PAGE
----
Wondering how the COVID-19 outbreak is affecting job seekers and companies in defense? A subscriber to the ClearanceJobsBlog – an online forum and discussion site for security officers, background investigators, and security cleared professionals – recently asked:
‘Does anyone know if the new candidate hiring process is halted due to coronavirus outbreak? This is for the IC agency in VA. I have an interview next month and no one is answering the phone when I call them. Curious if anyone here has a similar situation.’
National security mission-based processes don’t stop because of a pandemic, however, agencies have different mission sets and processes/tools to accommodate remote hiring. Some agencies are also struggling to adjust to the influx of remote workers in the wake of COVID-19 office closures.
While the Defense Counterintelligence and Security Agency (DCSA) is using VTC and phone screenings to accommodate background investigation processes, and the Office of Personnel Management (OPM) is advising agencies to virtually onboard employees, some agencies just do not have the bandwidth to support widespread teleworking.
One individual in the discussion notes that an IC agency in MD that they were communicating with explained they are not extending final offers until it is safe to bring individuals physically onsite for onboarding/indoctrination briefings. Usually, this happens on your first day of employment, where the customer will identify your personal security responsibilities, provide an understanding of the security policies, explain the importance of protecting government assets. Some customers may be weary of doing these over video conferencing because of cybersecurity implications.
Communication is key here: keep the conversation going
When it comes to job seeking (even outside of this unprecedented situation) always utilize other avenues of communication. Email, call, text, social message, etc. Now more than ever, people are not only very busy with work and homeschooling children, but probably a little overwhelmed.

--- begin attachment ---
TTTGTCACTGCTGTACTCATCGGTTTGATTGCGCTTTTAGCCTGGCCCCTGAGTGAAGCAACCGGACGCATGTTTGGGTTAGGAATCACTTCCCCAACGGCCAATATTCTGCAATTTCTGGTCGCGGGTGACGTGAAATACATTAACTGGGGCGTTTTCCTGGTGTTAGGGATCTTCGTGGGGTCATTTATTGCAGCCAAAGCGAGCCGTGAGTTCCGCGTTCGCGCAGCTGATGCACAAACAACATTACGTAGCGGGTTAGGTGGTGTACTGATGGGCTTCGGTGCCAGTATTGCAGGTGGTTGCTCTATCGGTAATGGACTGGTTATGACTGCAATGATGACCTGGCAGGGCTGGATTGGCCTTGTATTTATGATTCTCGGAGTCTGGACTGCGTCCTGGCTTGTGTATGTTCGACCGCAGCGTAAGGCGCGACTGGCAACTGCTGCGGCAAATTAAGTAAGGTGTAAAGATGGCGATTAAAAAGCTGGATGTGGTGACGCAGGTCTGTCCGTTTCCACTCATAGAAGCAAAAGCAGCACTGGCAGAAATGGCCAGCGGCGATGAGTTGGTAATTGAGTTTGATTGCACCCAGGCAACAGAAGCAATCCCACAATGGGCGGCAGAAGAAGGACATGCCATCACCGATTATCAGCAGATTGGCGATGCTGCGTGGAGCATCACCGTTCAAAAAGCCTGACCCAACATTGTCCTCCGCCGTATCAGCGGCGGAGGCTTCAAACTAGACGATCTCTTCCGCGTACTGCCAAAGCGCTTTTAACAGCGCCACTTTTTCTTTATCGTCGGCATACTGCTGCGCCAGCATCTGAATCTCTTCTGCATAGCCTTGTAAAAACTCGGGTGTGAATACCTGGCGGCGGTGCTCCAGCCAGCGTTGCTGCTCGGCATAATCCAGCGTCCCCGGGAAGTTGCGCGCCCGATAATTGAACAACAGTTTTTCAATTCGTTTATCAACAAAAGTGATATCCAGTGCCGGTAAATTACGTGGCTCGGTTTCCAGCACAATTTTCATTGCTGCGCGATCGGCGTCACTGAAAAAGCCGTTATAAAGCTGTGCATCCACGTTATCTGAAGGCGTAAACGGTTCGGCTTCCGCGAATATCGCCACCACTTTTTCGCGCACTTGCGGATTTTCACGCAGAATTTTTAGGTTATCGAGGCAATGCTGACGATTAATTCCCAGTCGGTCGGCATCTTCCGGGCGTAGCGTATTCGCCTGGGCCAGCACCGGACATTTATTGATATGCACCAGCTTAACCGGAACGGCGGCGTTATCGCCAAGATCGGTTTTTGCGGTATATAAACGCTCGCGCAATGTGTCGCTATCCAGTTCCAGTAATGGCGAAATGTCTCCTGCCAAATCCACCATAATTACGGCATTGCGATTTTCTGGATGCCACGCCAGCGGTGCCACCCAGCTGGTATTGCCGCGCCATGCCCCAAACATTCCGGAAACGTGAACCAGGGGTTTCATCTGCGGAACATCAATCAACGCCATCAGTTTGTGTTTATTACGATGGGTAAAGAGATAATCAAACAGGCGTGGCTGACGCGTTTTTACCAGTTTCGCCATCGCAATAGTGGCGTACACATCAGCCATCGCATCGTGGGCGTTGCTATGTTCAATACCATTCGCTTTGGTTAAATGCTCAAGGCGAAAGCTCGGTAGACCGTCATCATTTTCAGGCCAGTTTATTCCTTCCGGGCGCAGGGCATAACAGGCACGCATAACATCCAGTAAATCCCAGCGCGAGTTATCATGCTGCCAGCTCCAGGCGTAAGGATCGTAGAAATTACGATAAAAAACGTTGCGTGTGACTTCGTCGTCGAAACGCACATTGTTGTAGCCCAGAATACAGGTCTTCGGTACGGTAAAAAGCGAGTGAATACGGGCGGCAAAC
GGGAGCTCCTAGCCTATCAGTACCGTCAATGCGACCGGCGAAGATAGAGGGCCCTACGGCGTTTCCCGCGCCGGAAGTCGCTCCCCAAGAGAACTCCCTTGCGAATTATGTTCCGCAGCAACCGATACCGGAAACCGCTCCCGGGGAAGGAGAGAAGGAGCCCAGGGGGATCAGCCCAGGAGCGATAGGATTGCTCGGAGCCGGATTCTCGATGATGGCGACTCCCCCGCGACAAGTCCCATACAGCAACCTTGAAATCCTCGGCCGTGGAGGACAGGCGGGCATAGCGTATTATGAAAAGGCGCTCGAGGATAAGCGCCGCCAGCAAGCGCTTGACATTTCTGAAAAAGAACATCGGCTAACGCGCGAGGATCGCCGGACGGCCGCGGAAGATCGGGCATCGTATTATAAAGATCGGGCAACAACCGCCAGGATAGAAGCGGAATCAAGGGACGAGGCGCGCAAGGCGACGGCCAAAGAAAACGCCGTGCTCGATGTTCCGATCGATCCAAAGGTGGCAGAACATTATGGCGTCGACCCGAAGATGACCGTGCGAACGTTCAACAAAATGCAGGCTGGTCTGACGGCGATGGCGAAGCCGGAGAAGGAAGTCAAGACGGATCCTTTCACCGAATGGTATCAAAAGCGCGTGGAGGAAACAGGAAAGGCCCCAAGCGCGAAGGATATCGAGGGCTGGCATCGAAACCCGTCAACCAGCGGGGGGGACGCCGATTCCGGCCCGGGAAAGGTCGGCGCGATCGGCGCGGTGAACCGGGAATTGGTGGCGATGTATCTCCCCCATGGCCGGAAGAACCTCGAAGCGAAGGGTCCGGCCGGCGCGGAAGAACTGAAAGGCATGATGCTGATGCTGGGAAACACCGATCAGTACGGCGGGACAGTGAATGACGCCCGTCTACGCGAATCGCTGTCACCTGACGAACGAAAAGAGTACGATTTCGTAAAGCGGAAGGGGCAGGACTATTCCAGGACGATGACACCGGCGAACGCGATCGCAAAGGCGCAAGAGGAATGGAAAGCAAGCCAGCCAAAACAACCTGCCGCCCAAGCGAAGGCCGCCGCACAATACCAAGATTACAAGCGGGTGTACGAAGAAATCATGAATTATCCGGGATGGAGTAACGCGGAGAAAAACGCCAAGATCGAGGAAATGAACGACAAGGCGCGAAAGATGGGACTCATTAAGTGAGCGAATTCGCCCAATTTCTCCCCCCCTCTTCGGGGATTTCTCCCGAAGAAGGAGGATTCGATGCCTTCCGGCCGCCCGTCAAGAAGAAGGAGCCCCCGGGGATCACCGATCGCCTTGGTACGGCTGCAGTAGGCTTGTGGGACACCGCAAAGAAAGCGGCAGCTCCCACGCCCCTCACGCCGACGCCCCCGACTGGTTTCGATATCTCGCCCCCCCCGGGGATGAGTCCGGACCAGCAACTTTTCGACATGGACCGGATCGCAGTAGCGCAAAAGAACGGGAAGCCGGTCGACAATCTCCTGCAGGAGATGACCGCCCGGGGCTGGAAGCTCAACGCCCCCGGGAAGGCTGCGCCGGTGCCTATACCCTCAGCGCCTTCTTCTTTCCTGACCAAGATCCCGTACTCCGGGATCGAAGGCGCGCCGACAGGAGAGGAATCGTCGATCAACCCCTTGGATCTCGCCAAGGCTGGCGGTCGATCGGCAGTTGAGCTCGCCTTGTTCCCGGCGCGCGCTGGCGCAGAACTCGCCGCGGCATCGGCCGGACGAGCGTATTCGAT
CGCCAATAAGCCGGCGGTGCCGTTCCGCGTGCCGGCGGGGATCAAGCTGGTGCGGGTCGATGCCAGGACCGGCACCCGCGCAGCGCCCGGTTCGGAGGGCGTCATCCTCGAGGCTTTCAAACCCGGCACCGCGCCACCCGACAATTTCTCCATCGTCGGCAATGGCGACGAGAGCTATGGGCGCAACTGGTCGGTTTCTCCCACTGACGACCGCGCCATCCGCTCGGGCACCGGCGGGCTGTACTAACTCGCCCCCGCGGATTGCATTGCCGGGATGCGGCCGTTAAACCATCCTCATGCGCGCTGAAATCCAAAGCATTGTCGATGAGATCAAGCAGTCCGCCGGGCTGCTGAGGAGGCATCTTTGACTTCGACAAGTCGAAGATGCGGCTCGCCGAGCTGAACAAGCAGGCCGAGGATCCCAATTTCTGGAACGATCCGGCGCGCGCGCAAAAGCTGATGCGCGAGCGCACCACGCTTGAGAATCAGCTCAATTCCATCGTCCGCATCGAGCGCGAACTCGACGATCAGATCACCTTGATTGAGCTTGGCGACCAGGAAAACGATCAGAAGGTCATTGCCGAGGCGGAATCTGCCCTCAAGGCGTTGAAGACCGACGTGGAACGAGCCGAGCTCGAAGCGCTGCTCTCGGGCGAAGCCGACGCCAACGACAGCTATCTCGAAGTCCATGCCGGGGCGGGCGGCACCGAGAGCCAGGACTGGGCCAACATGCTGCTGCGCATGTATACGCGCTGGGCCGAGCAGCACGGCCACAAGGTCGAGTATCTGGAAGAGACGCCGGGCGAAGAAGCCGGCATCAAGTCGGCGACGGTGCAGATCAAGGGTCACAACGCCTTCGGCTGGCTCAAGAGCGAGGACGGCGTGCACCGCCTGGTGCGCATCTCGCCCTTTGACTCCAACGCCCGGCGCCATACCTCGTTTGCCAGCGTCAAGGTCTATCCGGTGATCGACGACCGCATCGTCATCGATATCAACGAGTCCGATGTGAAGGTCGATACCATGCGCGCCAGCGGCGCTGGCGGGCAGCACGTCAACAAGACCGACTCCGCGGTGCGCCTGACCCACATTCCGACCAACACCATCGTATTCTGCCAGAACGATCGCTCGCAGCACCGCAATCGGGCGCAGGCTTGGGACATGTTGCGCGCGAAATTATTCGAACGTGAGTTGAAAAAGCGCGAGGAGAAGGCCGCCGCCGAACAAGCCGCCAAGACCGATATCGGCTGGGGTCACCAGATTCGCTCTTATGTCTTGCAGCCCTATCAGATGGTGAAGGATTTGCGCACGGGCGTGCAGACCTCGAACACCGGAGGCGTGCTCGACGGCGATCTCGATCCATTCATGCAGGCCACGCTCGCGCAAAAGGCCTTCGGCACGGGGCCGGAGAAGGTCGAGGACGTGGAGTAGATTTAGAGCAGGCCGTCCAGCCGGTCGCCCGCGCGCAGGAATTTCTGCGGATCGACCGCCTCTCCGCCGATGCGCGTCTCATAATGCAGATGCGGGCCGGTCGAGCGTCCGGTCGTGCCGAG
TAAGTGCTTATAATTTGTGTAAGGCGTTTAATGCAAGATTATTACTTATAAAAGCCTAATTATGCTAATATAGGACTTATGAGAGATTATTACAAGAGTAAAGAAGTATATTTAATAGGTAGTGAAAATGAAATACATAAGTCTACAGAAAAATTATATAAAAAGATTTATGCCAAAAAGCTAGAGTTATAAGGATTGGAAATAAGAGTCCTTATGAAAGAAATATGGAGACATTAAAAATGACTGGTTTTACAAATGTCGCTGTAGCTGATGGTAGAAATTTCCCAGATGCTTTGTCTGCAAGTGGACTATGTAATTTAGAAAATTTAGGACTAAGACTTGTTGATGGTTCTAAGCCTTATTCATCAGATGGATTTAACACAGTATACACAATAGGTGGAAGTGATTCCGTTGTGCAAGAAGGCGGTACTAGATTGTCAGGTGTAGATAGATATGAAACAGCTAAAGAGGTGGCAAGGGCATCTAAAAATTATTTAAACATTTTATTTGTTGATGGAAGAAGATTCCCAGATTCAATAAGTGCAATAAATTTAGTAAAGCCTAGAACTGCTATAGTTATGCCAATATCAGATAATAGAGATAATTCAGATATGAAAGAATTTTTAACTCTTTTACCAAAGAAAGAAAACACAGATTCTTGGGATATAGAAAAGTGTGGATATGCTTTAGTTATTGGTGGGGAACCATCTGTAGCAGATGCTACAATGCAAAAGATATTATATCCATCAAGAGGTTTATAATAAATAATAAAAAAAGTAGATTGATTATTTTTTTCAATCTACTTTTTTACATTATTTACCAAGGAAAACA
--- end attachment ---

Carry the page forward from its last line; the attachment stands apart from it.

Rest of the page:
But if you’re going through your first phone screen or video call, don’t enter the interview process with any specific expectations. This is uncharted territory, and while some agencies have a clear battle plan, many do not or are scrambling to get one together. As the effects of COVID-19 are largely unseen into the future, be patient and continue to check in at reasonable time periods. If you are in the job market, do your best to understand the customer and focus your energies toward organizations that have the capacity to continue business as usual through this crisis.
Reach out to your network and continue discussions with people in your industry or role of interest. Community will play an essential role during your job search anyway, and remember that community is at its best when people help each other, so engage.
Some agencies or contractors will naturally go into a hiring freeze during the crisis and if you receive the initial communication that there is a freeze, ask the recruiter or hiring manager how to best follow up and when. Be direct, even though they likely won’t know specific timelines. That way, when timelines do become apparent or the bandwidth for virtual onboarding becomes a reality for your agency, you have already set the expectation that you will be following up and ready work.
Ask about processes, and if interviewing will be done virtually or if that could be option. If you’ve never interviewed via skype, MS teams, or other video platform, brush up and utilize the many resources with tips, hacks, and best practices. Make sure your tech is up to date, you’re in the prime location of your home, and you have every tool at your disposal (noise canceling headphones are a must).
Some however, will continue their recruiting, such as the Pentagon continuing with military training missions while taking precautionary measures to limit a possible spread.
Not every organization will slow down during the pandemic / economic downturn. The bottom line is people get hired during layoffs and even when there’s an influx of jobs, candidates have trouble getting work. Fact is, you just have to continuously knock on their door to find out.